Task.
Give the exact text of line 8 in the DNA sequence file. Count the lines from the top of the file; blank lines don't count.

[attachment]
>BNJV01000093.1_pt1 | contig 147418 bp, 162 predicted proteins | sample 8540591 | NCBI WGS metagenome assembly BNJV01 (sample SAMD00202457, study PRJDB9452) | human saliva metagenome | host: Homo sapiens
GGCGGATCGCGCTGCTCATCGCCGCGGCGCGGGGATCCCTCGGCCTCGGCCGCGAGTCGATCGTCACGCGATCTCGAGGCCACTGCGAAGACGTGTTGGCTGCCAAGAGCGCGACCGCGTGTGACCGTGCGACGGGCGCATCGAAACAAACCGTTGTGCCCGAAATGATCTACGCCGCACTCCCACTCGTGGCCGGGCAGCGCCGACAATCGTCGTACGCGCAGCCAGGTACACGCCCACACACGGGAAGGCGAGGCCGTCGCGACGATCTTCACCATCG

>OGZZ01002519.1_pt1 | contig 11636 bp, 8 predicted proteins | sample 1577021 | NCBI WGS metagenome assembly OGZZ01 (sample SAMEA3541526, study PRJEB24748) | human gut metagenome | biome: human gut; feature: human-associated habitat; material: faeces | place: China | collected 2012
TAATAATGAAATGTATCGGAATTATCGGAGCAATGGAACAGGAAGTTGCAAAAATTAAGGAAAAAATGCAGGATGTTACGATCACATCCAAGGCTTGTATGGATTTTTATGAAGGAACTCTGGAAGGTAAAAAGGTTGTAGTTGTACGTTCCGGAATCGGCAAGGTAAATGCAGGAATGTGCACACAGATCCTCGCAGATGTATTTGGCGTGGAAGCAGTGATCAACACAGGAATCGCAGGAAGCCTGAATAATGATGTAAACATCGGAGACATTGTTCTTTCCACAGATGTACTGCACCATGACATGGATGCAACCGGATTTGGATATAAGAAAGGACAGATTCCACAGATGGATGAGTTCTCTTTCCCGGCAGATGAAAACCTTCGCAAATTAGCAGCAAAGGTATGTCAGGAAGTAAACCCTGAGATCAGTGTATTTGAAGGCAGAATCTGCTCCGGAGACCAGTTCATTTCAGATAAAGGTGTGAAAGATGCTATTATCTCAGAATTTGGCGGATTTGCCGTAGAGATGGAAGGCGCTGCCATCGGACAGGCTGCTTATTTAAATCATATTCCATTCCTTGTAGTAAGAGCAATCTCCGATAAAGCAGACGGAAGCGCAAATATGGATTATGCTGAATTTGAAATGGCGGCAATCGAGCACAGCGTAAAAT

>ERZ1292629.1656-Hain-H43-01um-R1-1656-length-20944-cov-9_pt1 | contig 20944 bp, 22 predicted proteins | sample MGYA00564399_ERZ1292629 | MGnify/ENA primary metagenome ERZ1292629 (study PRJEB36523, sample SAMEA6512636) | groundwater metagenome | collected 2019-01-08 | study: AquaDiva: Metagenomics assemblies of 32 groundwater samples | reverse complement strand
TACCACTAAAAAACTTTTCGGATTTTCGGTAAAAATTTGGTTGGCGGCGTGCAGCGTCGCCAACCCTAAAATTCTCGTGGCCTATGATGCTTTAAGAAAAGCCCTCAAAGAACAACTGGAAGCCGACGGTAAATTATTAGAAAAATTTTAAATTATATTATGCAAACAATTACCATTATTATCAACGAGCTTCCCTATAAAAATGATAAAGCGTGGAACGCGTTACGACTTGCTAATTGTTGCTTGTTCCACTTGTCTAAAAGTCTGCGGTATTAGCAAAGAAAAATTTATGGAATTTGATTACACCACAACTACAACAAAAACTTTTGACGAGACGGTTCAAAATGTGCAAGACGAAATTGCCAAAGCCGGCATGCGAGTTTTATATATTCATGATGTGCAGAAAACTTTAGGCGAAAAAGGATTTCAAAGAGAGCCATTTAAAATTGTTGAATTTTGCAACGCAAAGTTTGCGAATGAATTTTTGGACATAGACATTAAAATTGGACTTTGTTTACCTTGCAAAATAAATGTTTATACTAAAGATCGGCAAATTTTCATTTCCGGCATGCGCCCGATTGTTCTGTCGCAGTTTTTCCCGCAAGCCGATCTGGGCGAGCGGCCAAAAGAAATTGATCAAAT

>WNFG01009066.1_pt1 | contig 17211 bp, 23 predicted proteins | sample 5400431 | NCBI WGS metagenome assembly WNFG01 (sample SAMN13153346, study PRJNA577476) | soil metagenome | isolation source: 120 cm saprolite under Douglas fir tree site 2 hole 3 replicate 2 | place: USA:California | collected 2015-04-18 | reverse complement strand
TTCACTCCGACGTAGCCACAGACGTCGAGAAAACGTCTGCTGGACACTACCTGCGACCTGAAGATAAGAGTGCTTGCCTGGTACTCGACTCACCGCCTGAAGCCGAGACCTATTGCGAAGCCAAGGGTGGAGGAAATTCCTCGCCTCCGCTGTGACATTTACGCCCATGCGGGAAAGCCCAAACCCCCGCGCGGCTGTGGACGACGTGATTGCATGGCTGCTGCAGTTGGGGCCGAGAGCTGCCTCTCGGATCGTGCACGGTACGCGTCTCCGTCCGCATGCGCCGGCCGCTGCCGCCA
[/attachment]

TTCACTCCGACGTAGCCACAGACGTCGAGAAAACGTCTGCTGGACACTACCTGCGACCTGAAGATAAGAGTGCTTGCCTGGTACTCGACTCACCGCCTGAAGCCGAGACCTATTGCGAAGCCAAGGGTGGAGGAAATTCCTCGCCTCCGCTGTGACATTTACGCCCATGCGGGAAAGCCCAAACCCCCGCGCGGCTGTGGACGACGTGATTGCATGGCTGCTGCAGTTGGGGCCGAGAGCTGCCTCTCGGATCGTGCACGGTACGCGTCTCCGTCCGCATGCGCCGGCCGCTGCCGCCA